Then I smile and think he would be proud for me to carry on with his and Gramma’s decorations, especially both of them knowing how much they mean to me and how the ornaments hold such a special place in my heart and in my holiday season. They have incorporated beautifully with the other ornaments I had to buy new. Though I do like a bit of a mish-mash of decorations, nothing too matching or “styled.”
I did find some very lovely antique ornaments that I added to my collection. When I found and took them in my possession, I felt I had unearthed a treasure. These too, may not be anything specifically special, but I immediately fell in love when I laid eyes upon them. I love the orange color, and the raised adornment that encircles them. There’s a touch of glitter, just enough to be charming without being tacky.
Vintage ornaments are one of my favorite finds at antique stores. Most of them I just take photos of and sigh over, seeing as their prices are usually well out of my budget. Most are priced $3-8 each, which I suppose is not too bad, considering new ornaments can be just as expensive. I have seen some ornaments in the glass cases with price tags that I had to rub my eyes to make sure I was seeing them right, $15 for one, and even $30 for one. It would be nice to know why these were priced so high. Perhaps they were hand-crafted? Made from a special material? Made by a famous ornament maker? I don’t have the answers, but they are fun to find and look at.
Shiny Brite was a company that made ornaments in the 1940s and 1950s, eventually going out of business in 1962. They made the most popular and recognizable ornaments of that era. My Grandparents had some of these, they were very similar to the multi-colored balls on the right, but were slightly darker in color (victims of the accident). These ornaments are recreated and reissued today by Christopher Radko to bring the Christmas feeling of the 1950s back. I found quite a few full boxes of Shiny Brite ornaments, not only the solid balls, but the reflector balls and some bell shaped ones as well. Though reissued ones are available today, it’s nice to see the originals are available as well.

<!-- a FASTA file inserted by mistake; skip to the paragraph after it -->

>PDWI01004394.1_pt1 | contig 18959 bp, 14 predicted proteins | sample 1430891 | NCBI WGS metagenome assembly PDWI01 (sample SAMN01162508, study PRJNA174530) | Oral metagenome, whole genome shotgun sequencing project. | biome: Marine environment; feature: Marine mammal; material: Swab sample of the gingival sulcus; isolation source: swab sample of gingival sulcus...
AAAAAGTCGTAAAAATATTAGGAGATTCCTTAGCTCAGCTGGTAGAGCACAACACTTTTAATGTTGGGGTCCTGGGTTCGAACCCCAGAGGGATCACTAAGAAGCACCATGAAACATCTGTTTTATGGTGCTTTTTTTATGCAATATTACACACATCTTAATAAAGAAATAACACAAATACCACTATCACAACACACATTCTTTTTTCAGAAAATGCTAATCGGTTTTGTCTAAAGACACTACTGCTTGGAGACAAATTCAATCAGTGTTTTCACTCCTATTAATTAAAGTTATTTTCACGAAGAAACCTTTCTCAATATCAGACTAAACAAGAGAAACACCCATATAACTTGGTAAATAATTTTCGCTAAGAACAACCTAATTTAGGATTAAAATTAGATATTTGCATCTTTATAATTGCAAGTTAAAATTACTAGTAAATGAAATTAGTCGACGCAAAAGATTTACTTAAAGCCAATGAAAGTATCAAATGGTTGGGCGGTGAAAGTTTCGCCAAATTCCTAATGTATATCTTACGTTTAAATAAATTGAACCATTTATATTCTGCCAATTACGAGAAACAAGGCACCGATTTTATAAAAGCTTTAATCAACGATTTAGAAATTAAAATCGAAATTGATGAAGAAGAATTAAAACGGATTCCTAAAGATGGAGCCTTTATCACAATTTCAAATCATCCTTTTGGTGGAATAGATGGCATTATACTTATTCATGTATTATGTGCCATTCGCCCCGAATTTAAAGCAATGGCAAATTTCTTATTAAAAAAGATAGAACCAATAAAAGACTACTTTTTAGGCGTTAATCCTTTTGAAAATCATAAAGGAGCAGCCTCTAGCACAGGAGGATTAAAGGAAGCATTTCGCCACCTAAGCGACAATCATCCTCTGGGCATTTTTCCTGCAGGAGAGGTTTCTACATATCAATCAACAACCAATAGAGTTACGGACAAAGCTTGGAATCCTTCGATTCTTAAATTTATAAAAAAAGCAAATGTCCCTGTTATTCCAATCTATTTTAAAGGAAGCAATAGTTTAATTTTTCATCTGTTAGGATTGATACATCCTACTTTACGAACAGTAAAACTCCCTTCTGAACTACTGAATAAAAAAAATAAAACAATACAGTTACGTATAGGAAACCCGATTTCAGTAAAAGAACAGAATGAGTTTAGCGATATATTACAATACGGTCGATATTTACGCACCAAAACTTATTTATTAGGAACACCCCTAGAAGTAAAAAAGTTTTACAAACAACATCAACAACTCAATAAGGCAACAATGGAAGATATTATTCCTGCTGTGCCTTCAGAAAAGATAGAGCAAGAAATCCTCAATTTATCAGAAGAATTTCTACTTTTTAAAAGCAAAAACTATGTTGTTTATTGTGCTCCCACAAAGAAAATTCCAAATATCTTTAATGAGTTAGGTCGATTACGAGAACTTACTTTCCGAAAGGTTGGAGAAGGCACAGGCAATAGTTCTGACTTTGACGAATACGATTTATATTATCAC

The nostalgia that vintage ornaments hold is so prevalent and intoxicating I have a hard time staying conscious. I love the look of these decorations. I love to think about where they have been. Were they passed down generation to generation? Or were they discarded when newer, trendier decorations came out? Have they witnessed Christmas after Christmas, watching children grow to adults, or were they given away or sold to new homes often? I think about the hands that have touched and hung them, and how much love and affection were put into the act. I hope after I am unable to hang mine, Grandparents’ ornaments and my own alike, someone, perhaps my niece will feel a need to hold onto them and add them to her own collection of ornaments. Hopefully, they will still hold a special place in someone’s heart and on their tree.
Happy Christmas. Happy Hanukkah. Happy Festivus. Happy whatever-you-may-celebrate, to all of you out there.